Sometimes just a change in diet can be enough to increase intestinal gas. Adopting a diet richer in fibre may actually contribute to increases in gas, thus when adopting a diet higher in fibre it should be done gradually. If bowel tolerance is exceeded gas and flatulence will often develop. Over time the gut can adapt to these changes in diet without any negative responses and often just favourable responses with regards to long term digestive health. In the case of SIBO higher fibre foods may cause on-going issues until the SIBO is addressed.
An intolerance that can also contribute to excessive gas and flatulence is lactose intolerance, so if you are eating or drinking dairy produce and noticing increases in symptoms following consumption then it should at least be on your radar as a possible underlying cause.
What can I do about intestinal gas?
Running some labs initially to rule out SIBO is typically a good idea and often overlooked. In some cases a good stool test may also be warranted. For SIBO a 3-hour lactulose breath test is ideal, looking for sufficient increases in hydrogen, methane or both together for a positive result.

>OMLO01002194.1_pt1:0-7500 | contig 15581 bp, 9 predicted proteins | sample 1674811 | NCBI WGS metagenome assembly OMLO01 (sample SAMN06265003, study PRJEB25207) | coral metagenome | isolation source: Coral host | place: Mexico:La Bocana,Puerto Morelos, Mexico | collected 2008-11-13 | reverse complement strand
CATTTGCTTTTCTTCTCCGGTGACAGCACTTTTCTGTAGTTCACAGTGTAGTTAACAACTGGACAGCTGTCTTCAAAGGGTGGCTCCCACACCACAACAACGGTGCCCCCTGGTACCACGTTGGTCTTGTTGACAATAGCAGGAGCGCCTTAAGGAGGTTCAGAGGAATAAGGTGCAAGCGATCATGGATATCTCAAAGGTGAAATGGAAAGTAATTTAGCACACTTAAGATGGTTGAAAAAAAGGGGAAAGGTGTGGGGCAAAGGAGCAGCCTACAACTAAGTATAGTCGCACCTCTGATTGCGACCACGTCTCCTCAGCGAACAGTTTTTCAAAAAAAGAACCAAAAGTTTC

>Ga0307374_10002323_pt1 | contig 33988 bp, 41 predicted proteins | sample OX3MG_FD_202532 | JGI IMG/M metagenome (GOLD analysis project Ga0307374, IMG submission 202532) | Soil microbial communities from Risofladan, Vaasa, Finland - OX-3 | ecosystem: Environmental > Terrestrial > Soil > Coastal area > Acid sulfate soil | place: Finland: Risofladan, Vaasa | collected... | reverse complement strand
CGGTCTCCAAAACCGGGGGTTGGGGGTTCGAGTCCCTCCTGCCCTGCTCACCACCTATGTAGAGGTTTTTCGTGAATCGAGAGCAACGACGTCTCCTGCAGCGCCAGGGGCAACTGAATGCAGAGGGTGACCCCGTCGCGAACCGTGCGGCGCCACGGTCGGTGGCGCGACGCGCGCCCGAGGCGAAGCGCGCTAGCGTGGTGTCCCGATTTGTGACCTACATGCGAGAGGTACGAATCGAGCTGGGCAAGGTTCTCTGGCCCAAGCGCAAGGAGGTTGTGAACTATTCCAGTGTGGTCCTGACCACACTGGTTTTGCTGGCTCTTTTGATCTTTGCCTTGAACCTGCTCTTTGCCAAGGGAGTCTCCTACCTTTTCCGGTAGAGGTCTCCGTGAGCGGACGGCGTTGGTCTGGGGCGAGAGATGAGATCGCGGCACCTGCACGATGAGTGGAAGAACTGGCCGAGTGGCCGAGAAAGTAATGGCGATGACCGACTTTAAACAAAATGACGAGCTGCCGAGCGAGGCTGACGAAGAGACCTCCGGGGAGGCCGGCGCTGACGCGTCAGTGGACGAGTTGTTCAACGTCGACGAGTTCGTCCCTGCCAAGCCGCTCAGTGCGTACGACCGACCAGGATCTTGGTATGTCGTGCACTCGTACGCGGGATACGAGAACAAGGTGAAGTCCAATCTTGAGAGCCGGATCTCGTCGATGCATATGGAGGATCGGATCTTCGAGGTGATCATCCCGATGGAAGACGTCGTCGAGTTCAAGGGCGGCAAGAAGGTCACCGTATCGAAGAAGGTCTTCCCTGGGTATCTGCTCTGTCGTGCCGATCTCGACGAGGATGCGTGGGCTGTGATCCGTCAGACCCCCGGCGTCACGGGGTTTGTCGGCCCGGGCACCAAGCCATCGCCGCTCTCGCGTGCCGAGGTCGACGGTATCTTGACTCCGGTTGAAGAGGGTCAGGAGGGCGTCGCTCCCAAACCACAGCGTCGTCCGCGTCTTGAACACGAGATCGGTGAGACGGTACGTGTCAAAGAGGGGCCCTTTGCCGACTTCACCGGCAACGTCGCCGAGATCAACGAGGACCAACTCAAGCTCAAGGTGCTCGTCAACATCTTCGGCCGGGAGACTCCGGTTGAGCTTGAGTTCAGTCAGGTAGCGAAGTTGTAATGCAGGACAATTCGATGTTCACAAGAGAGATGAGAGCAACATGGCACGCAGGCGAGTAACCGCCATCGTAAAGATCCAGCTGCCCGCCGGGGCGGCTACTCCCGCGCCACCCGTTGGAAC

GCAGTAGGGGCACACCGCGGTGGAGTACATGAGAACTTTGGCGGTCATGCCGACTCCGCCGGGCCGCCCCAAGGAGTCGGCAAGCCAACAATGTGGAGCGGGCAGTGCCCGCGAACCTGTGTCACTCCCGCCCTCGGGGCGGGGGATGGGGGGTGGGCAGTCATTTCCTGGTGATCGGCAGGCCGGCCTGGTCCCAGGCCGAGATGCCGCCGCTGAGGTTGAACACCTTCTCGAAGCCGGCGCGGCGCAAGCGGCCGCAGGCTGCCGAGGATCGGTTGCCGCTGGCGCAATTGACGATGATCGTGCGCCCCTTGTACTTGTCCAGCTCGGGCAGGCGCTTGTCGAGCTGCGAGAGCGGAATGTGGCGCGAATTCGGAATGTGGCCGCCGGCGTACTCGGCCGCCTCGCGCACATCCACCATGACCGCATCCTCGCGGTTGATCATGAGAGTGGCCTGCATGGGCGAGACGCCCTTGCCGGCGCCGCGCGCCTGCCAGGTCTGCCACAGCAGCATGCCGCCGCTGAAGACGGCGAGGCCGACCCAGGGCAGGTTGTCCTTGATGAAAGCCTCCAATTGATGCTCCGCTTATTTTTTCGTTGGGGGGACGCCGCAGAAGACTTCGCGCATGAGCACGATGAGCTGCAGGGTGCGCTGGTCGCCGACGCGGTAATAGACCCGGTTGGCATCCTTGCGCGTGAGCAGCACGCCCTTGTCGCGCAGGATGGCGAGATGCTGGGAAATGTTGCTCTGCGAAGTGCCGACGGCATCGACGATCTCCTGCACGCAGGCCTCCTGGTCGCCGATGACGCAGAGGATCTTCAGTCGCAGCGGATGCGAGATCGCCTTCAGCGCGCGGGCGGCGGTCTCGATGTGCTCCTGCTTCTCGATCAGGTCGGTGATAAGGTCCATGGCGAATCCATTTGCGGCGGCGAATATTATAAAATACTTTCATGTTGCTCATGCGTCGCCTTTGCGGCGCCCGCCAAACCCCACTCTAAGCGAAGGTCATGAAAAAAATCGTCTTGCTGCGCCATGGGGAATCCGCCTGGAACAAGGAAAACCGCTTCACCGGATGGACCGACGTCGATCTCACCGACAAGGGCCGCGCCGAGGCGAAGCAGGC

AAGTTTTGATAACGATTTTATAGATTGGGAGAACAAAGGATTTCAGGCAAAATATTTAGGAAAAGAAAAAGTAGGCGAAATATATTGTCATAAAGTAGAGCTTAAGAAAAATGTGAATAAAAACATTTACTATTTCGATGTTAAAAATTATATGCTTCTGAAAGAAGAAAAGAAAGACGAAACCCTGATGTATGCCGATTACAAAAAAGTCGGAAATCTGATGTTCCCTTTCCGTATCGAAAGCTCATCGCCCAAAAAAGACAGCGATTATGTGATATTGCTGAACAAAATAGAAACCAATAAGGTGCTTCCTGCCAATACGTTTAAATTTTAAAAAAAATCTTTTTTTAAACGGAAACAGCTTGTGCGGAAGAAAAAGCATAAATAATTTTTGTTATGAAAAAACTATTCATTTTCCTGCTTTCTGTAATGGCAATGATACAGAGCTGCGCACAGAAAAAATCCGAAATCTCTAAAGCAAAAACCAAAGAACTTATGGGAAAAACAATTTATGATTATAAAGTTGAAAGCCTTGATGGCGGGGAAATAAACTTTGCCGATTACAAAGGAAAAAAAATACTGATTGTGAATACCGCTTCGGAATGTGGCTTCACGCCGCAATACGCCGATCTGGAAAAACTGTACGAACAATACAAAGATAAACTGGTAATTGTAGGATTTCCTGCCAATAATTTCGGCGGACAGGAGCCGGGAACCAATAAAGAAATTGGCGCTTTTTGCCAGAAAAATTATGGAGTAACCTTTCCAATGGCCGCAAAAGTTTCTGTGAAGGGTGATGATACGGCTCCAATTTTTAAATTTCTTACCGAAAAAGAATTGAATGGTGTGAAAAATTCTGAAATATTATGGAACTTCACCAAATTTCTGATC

I also see benefit with urine organic acids testing as a way of ruling in or out bacterial or fungal overgrowth of the intestines. This test is a little less accepted in conventional circles, but does carry some clinical relevance.
I personally see little benefit with food sensitivity testing for intestinal gas. Not only are most food sensitivity tests debatable in terms of their accuracy, food sensitivities rarely are an underlying cause of intestinal gas as it is nearly always associated with microbial imbalances/overgrowths or some type of digestion/absorption issue.
Elimination of certain foods for a period may be warranted and may be useful in guiding the therapeutic approach as well. You may want to start with lactose-containing foods, thus the removal of most dairy foods to see if that alleviates symptoms. If it does then to be sure reintroduce them back in and look for a return of symptoms. In many cases a lactose intolerance is just a confirmation of an underlying digestive imbalance, thus not all lactose intolerances are long term and often addressing the underlying digestive imbalance will result in an improved tolerance of lactose.
Other foods to consider removing are the sulphur rich foods mentioned previously. If SIBO is suspected then sugar alcohol foods such as xylitol, sorbitol, isomalt & maltitol should be eliminated or significantly restricted. You may have to become a bit of a label detective as this can be found in all sorts of places typically used as sweetening agents. Gluten is another food that seems to crop up and in some cases may be a contributing factor. A short elimination of gluten and a general elimination diet may be useful to test the theory of food reactivity playing a part in the symptoms.
If you recently increased the fibre in your diet then you may want to look at reducing this just a little to see if this alleviates your symptoms.